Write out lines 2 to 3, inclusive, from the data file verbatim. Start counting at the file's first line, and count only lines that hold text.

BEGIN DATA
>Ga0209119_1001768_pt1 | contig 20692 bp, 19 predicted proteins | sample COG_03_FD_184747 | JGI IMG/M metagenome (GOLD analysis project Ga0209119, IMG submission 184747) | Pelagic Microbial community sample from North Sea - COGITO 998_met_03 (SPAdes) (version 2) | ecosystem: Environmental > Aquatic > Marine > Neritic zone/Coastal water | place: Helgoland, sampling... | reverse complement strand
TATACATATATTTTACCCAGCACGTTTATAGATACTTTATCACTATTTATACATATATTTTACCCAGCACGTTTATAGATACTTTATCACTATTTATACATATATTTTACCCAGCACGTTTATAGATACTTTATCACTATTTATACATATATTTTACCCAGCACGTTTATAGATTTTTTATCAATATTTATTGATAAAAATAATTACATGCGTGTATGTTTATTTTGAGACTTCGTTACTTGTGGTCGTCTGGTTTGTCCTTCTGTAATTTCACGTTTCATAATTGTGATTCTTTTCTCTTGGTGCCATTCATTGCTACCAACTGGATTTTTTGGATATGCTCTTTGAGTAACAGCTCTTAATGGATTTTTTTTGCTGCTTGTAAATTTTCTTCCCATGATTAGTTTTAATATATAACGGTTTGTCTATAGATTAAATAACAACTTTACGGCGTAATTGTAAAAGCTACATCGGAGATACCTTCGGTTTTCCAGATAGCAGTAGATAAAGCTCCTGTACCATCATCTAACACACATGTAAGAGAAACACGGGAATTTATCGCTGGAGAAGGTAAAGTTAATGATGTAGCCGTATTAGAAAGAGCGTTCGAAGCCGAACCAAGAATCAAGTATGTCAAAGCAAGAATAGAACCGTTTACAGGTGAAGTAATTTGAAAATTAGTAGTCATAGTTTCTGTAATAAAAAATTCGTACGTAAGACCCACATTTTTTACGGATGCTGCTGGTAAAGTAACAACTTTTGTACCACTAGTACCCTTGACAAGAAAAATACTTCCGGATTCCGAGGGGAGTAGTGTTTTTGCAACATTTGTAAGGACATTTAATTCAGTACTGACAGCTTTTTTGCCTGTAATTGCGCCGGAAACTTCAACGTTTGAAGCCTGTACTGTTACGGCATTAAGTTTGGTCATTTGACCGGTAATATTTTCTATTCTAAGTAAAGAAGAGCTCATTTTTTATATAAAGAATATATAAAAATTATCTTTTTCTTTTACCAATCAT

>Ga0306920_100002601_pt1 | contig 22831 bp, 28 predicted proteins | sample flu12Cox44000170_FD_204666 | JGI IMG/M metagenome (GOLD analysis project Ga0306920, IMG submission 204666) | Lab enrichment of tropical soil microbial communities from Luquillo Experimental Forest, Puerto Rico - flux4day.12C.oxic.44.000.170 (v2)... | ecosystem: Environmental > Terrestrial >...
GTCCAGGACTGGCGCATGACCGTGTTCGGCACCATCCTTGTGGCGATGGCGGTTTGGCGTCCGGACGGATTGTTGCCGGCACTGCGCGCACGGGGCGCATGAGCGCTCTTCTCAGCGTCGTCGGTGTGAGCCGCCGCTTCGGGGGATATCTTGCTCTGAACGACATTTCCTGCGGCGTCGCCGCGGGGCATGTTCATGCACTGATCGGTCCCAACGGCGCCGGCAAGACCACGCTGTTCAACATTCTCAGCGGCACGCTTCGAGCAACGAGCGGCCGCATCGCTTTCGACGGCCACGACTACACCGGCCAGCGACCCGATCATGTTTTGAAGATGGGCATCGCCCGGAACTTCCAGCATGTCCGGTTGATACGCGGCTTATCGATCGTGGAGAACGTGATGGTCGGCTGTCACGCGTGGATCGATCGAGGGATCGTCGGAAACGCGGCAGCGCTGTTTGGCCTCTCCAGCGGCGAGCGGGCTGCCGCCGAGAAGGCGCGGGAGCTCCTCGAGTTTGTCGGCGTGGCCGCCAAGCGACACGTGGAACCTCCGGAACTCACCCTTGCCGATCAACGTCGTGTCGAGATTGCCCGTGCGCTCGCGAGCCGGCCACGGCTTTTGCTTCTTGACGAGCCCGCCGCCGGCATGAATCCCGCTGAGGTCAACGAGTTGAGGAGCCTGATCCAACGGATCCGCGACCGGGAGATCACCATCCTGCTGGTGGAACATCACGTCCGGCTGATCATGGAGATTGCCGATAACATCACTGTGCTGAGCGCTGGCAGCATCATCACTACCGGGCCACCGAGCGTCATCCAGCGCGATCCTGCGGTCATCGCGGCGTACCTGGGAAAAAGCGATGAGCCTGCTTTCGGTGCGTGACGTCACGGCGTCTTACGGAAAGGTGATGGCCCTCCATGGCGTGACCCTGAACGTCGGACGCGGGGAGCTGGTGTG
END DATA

TATACATATATTTTACCCAGCACGTTTATAGATACTTTATCACTATTTATACATATATTTTACCCAGCACGTTTATAGATACTTTATCACTATTTATACATATATTTTACCCAGCACGTTTATAGATACTTTATCACTATTTATACATATATTTTACCCAGCACGTTTATAGATTTTTTATCAATATTTATTGATAAAAATAATTACATGCGTGTATGTTTATTTTGAGACTTCGTTACTTGTGGTCGTCTGGTTTGTCCTTCTGTAATTTCACGTTTCATAATTGTGATTCTTTTCTCTTGGTGCCATTCATTGCTACCAACTGGATTTTTTGGATATGCTCTTTGAGTAACAGCTCTTAATGGATTTTTTTTGCTGCTTGTAAATTTTCTTCCCATGATTAGTTTTAATATATAACGGTTTGTCTATAGATTAAATAACAACTTTACGGCGTAATTGTAAAAGCTACATCGGAGATACCTTCGGTTTTCCAGATAGCAGTAGATAAAGCTCCTGTACCATCATCTAACACACATGTAAGAGAAACACGGGAATTTATCGCTGGAGAAGGTAAAGTTAATGATGTAGCCGTATTAGAAAGAGCGTTCGAAGCCGAACCAAGAATCAAGTATGTCAAAGCAAGAATAGAACCGTTTACAGGTGAAGTAATTTGAAAATTAGTAGTCATAGTTTCTGTAATAAAAAATTCGTACGTAAGACCCACATTTTTTACGGATGCTGCTGGTAAAGTAACAACTTTTGTACCACTAGTACCCTTGACAAGAAAAATACTTCCGGATTCCGAGGGGAGTAGTGTTTTTGCAACATTTGTAAGGACATTTAATTCAGTACTGACAGCTTTTTTGCCTGTAATTGCGCCGGAAACTTCAACGTTTGAAGCCTGTACTGTTACGGCATTAAGTTTGGTCATTTGACCGGTAATATTTTCTATTCTAAGTAAAGAAGAGCTCATTTTTTATATAAAGAATATATAAAAATTATCTTTTTCTTTTACCAATCAT

>Ga0306920_100002601_pt1 | contig 22831 bp, 28 predicted proteins | sample flu12Cox44000170_FD_204666 | JGI IMG/M metagenome (GOLD analysis project Ga0306920, IMG submission 204666) | Lab enrichment of tropical soil microbial communities from Luquillo Experimental Forest, Puerto Rico - flux4day.12C.oxic.44.000.170 (v2)... | ecosystem: Environmental > Terrestrial >...